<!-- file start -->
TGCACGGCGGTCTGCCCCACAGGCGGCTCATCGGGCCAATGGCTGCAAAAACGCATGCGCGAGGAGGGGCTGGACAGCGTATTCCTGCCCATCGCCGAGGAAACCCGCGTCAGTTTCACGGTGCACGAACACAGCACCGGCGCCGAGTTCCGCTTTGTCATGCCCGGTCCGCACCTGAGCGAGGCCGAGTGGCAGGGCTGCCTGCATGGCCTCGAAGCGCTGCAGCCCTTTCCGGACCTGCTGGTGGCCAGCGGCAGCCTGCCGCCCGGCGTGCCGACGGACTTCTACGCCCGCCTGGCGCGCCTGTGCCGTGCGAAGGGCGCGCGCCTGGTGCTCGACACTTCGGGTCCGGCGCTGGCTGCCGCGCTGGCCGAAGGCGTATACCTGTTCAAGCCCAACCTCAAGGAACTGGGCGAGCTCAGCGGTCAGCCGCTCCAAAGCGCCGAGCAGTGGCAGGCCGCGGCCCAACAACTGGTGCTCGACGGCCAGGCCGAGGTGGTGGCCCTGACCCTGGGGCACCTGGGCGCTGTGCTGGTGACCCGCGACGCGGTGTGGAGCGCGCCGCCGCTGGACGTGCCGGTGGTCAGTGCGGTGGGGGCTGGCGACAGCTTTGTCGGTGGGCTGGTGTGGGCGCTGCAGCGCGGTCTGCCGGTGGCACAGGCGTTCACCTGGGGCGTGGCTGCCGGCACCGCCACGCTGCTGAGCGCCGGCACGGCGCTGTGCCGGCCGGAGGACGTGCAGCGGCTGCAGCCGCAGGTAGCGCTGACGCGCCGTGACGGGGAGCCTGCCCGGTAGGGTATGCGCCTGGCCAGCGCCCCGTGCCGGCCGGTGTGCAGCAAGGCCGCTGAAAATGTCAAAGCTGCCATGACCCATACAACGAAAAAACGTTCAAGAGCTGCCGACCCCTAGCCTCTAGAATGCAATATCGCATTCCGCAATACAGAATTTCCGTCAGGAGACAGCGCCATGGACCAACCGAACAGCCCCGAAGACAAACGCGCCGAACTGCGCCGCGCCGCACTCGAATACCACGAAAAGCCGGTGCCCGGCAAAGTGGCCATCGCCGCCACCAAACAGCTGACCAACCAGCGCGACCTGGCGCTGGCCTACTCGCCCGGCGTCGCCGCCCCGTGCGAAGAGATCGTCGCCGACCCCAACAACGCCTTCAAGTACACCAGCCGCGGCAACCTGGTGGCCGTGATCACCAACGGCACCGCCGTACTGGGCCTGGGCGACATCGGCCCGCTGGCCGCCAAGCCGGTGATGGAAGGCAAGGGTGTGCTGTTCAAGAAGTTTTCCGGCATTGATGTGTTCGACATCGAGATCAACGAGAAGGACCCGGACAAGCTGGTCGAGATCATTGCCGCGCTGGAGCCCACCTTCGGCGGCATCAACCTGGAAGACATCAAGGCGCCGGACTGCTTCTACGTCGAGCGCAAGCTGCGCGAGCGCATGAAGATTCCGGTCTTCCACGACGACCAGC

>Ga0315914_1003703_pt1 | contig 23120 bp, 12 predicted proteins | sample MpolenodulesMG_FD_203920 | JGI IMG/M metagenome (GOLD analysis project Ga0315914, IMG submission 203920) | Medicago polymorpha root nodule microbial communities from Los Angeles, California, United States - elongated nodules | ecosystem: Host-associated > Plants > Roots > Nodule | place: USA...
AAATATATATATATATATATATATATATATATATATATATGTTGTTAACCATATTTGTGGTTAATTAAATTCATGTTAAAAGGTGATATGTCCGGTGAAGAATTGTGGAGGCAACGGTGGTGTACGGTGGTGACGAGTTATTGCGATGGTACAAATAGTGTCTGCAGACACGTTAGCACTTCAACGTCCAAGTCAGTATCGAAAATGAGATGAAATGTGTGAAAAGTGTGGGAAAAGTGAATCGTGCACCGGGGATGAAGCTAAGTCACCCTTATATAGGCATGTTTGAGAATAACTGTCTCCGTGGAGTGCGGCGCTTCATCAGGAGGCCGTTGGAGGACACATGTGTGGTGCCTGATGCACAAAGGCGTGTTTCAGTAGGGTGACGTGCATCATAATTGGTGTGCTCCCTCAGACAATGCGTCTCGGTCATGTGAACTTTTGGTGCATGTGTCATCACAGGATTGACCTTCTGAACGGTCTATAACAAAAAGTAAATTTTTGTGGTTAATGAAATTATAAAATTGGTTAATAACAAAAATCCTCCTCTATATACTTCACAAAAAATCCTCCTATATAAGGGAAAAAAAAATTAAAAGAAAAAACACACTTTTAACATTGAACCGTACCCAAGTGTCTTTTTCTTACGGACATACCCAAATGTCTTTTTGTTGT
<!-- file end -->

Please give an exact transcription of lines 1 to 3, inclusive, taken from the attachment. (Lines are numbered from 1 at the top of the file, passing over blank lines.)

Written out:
TGCACGGCGGTCTGCCCCACAGGCGGCTCATCGGGCCAATGGCTGCAAAAACGCATGCGCGAGGAGGGGCTGGACAGCGTATTCCTGCCCATCGCCGAGGAAACCCGCGTCAGTTTCACGGTGCACGAACACAGCACCGGCGCCGAGTTCCGCTTTGTCATGCCCGGTCCGCACCTGAGCGAGGCCGAGTGGCAGGGCTGCCTGCATGGCCTCGAAGCGCTGCAGCCCTTTCCGGACCTGCTGGTGGCCAGCGGCAGCCTGCCGCCCGGCGTGCCGACGGACTTCTACGCCCGCCTGGCGCGCCTGTGCCGTGCGAAGGGCGCGCGCCTGGTGCTCGACACTTCGGGTCCGGCGCTGGCTGCCGCGCTGGCCGAAGGCGTATACCTGTTCAAGCCCAACCTCAAGGAACTGGGCGAGCTCAGCGGTCAGCCGCTCCAAAGCGCCGAGCAGTGGCAGGCCGCGGCCCAACAACTGGTGCTCGACGGCCAGGCCGAGGTGGTGGCCCTGACCCTGGGGCACCTGGGCGCTGTGCTGGTGACCCGCGACGCGGTGTGGAGCGCGCCGCCGCTGGACGTGCCGGTGGTCAGTGCGGTGGGGGCTGGCGACAGCTTTGTCGGTGGGCTGGTGTGGGCGCTGCAGCGCGGTCTGCCGGTGGCACAGGCGTTCACCTGGGGCGTGGCTGCCGGCACCGCCACGCTGCTGAGCGCCGGCACGGCGCTGTGCCGGCCGGAGGACGTGCAGCGGCTGCAGCCGCAGGTAGCGCTGACGCGCCGTGACGGGGAGCCTGCCCGGTAGGGTATGCGCCTGGCCAGCGCCCCGTGCCGGCCGGTGTGCAGCAAGGCCGCTGAAAATGTCAAAGCTGCCATGACCCATACAACGAAAAAACGTTCAAGAGCTGCCGACCCCTAGCCTCTAGAATGCAATATCGCATTCCGCAATACAGAATTTCCGTCAGGAGACAGCGCCATGGACCAACCGAACAGCCCCGAAGACAAACGCGCCGAACTGCGCCGCGCCGCACTCGAATACCACGAAAAGCCGGTGCCCGGCAAAGTGGCCATCGCCGCCACCAAACAGCTGACCAACCAGCGCGACCTGGCGCTGGCCTACTCGCCCGGCGTCGCCGCCCCGTGCGAAGAGATCGTCGCCGACCCCAACAACGCCTTCAAGTACACCAGCCGCGGCAACCTGGTGGCCGTGATCACCAACGGCACCGCCGTACTGGGCCTGGGCGACATCGGCCCGCTGGCCGCCAAGCCGGTGATGGAAGGCAAGGGTGTGCTGTTCAAGAAGTTTTCCGGCATTGATGTGTTCGACATCGAGATCAACGAGAAGGACCCGGACAAGCTGGTCGAGATCATTGCCGCGCTGGAGCCCACCTTCGGCGGCATCAACCTGGAAGACATCAAGGCGCCGGACTGCTTCTACGTCGAGCGCAAGCTGCGCGAGCGCATGAAGATTCCGGTCTTCCACGACGACCAGC

>Ga0315914_1003703_pt1 | contig 23120 bp, 12 predicted proteins | sample MpolenodulesMG_FD_203920 | JGI IMG/M metagenome (GOLD analysis project Ga0315914, IMG submission 203920) | Medicago polymorpha root nodule microbial communities from Los Angeles, California, United States - elongated nodules | ecosystem: Host-associated > Plants > Roots > Nodule | place: USA...
AAATATATATATATATATATATATATATATATATATATATGTTGTTAACCATATTTGTGGTTAATTAAATTCATGTTAAAAGGTGATATGTCCGGTGAAGAATTGTGGAGGCAACGGTGGTGTACGGTGGTGACGAGTTATTGCGATGGTACAAATAGTGTCTGCAGACACGTTAGCACTTCAACGTCCAAGTCAGTATCGAAAATGAGATGAAATGTGTGAAAAGTGTGGGAAAAGTGAATCGTGCACCGGGGATGAAGCTAAGTCACCCTTATATAGGCATGTTTGAGAATAACTGTCTCCGTGGAGTGCGGCGCTTCATCAGGAGGCCGTTGGAGGACACATGTGTGGTGCCTGATGCACAAAGGCGTGTTTCAGTAGGGTGACGTGCATCATAATTGGTGTGCTCCCTCAGACAATGCGTCTCGGTCATGTGAACTTTTGGTGCATGTGTCATCACAGGATTGACCTTCTGAACGGTCTATAACAAAAAGTAAATTTTTGTGGTTAATGAAATTATAAAATTGGTTAATAACAAAAATCCTCCTCTATATACTTCACAAAAAATCCTCCTATATAAGGGAAAAAAAAATTAAAAGAAAAAACACACTTTTAACATTGAACCGTACCCAAGTGTCTTTTTCTTACGGACATACCCAAATGTCTTTTTGTTGT